Commissioned by Czech Philharmonic, Tonhalle-Gesellschaft Zürich AG, Gewandhausorchester Leipzig and the National Symphony Orchestra, Washington D.C., Gianandrea Noseda – Music Director.
Dedicated to Semyon Bychkov and the Czech Philharmonic.
Unavailable for performance.
During the pandemic of 2019–2021, with most of the world shut down and concerts cancelled, I thought a lot about the impermanence of so many things that we imagine to be eternal. An orchestra can sometimes seem like the most lasting form of performance: every major city has an orchestra and the masterpieces they perform seem like eternal pillars of our culture. But what if those orchestras never played again? What if these great works of art become but mere echoes, gradually fading in our memory? These are the thoughts I had during this year when the orchestras fell silent and the musicians and audiences stayed home. At the outer reaches of our memory would the sounds of those works combine into a kind of woven tapestry of fragments and recollections? Could it all slow down into a beautiful aquatic drone? I thought about how the act of composing, conjuring sounds from one’s mind or imagination, is very similar to this feeling. A kind of reverence for a world of music we have shared, how memories combine into something original, a spark of creativity or imagination or a dialogue with something that came before. Semyon Bychkov, for whom this piece is written and dedicated, lives just minutes from me on the Basque coast of France, but we did not see each other for several months during the pandemic. On many long walks through these beautiful forests and mountains I imagined him reflecting on those great pieces in his own vast repertoire and how the sounds of the forest and the quiet of the beautiful natural world might intertwine with his own musical memories. My orchestral composition, Mari, is a reflection on the pastoral, and it weaves together several textures and fragments of material from historic works through a kind of abstraction and altered context to something new, most audibly a melody from the first movement of the New World Symphony by Dvorak and textures from the 4th movement of Mahler’s sublime Symphony No. 3. My work is named after the Basque goddess of the forest, Mari.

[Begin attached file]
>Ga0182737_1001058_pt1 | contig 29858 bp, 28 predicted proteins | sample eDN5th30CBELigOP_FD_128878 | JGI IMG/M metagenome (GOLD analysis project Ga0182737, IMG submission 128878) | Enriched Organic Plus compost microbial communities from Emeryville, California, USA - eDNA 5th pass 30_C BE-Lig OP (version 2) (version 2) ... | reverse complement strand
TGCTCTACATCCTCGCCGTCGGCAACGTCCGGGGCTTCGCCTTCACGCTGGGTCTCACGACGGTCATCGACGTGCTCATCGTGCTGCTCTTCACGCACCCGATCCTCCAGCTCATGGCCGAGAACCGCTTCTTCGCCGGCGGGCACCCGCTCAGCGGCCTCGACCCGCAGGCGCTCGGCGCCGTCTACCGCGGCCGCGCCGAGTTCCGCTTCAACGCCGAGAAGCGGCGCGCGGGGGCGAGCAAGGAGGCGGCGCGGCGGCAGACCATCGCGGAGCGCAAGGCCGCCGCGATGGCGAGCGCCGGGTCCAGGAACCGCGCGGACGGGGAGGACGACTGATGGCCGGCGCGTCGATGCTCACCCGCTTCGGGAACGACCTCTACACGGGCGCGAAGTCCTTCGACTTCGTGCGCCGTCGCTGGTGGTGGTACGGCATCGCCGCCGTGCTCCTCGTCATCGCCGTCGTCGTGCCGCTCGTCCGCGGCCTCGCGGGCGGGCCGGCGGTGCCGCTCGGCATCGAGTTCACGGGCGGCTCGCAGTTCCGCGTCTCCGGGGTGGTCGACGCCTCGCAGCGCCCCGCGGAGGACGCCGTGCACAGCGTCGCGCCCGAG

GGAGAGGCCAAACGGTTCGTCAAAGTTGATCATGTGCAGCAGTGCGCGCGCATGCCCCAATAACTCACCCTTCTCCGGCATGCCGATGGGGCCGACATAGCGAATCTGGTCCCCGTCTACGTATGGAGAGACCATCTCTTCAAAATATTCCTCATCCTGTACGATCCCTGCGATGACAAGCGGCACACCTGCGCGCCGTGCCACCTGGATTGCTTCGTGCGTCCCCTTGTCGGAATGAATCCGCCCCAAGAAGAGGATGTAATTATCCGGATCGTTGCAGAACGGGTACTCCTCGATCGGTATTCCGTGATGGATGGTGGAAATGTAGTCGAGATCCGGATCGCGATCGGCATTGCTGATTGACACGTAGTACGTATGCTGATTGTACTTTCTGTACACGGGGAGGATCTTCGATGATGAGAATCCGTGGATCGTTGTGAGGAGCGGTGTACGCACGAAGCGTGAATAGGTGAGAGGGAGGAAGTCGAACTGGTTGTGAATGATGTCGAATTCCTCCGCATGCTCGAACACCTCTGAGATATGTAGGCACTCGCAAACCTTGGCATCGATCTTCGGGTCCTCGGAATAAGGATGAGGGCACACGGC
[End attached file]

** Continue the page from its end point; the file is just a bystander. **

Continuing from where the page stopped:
As a concert opener, it felt appropriate to let these notes pass through my fingers and open a new doorway through which my own voice could emerge. The music of Dvorak and Mahler feels timeless but also distinctly modern, especially now as we emerge again into a new world and listen for what comes next.
© Bryce Dessner